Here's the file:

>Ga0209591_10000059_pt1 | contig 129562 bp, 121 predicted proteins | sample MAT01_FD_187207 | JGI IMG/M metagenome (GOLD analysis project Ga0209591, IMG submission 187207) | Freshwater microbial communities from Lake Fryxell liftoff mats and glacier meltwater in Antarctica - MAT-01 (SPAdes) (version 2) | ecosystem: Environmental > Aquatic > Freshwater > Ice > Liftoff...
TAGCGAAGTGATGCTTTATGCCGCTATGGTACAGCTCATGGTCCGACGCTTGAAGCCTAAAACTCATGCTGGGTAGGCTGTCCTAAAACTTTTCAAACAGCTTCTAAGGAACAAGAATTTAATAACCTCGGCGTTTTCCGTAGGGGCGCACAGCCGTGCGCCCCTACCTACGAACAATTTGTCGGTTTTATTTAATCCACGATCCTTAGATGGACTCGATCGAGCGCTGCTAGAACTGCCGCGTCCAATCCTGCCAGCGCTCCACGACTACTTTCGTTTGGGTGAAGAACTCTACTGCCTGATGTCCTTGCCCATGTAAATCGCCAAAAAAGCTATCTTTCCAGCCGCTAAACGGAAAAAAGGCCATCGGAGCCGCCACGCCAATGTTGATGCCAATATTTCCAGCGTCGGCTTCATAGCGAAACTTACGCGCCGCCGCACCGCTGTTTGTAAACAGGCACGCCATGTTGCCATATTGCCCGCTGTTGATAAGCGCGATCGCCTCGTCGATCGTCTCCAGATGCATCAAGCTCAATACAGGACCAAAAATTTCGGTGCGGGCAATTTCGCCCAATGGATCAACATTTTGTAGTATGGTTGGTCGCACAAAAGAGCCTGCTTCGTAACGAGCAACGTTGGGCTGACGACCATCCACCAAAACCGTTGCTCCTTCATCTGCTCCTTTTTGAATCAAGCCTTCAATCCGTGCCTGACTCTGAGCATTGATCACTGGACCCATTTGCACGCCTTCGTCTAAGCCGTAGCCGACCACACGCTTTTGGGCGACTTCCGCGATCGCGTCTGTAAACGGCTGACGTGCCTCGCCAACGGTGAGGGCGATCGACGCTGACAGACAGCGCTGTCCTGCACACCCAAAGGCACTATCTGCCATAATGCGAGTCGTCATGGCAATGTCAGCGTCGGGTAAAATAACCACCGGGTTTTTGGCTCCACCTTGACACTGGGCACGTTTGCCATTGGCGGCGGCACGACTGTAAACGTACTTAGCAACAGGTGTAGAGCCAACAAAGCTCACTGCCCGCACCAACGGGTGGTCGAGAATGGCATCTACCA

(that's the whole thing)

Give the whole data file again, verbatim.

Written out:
>Ga0209591_10000059_pt1 | contig 129562 bp, 121 predicted proteins | sample MAT01_FD_187207 | JGI IMG/M metagenome (GOLD analysis project Ga0209591, IMG submission 187207) | Freshwater microbial communities from Lake Fryxell liftoff mats and glacier meltwater in Antarctica - MAT-01 (SPAdes) (version 2) | ecosystem: Environmental > Aquatic > Freshwater > Ice > Liftoff...
TAGCGAAGTGATGCTTTATGCCGCTATGGTACAGCTCATGGTCCGACGCTTGAAGCCTAAAACTCATGCTGGGTAGGCTGTCCTAAAACTTTTCAAACAGCTTCTAAGGAACAAGAATTTAATAACCTCGGCGTTTTCCGTAGGGGCGCACAGCCGTGCGCCCCTACCTACGAACAATTTGTCGGTTTTATTTAATCCACGATCCTTAGATGGACTCGATCGAGCGCTGCTAGAACTGCCGCGTCCAATCCTGCCAGCGCTCCACGACTACTTTCGTTTGGGTGAAGAACTCTACTGCCTGATGTCCTTGCCCATGTAAATCGCCAAAAAAGCTATCTTTCCAGCCGCTAAACGGAAAAAAGGCCATCGGAGCCGCCACGCCAATGTTGATGCCAATATTTCCAGCGTCGGCTTCATAGCGAAACTTACGCGCCGCCGCACCGCTGTTTGTAAACAGGCACGCCATGTTGCCATATTGCCCGCTGTTGATAAGCGCGATCGCCTCGTCGATCGTCTCCAGATGCATCAAGCTCAATACAGGACCAAAAATTTCGGTGCGGGCAATTTCGCCCAATGGATCAACATTTTGTAGTATGGTTGGTCGCACAAAAGAGCCTGCTTCGTAACGAGCAACGTTGGGCTGACGACCATCCACCAAAACCGTTGCTCCTTCATCTGCTCCTTTTTGAATCAAGCCTTCAATCCGTGCCTGACTCTGAGCATTGATCACTGGACCCATTTGCACGCCTTCGTCTAAGCCGTAGCCGACCACACGCTTTTGGGCGACTTCCGCGATCGCGTCTGTAAACGGCTGACGTGCCTCGCCAACGGTGAGGGCGATCGACGCTGACAGACAGCGCTGTCCTGCACACCCAAAGGCACTATCTGCCATAATGCGAGTCGTCATGGCAATGTCAGCGTCGGGTAAAATAACCACCGGGTTTTTGGCTCCACCTTGACACTGGGCACGTTTGCCATTGGCGGCGGCACGACTGTAAACGTACTTAGCAACAGGTGTAGAGCCAACAAAGCTCACTGCCCGCACCAACGGGTGGTCGAGAATGGCATCTACCA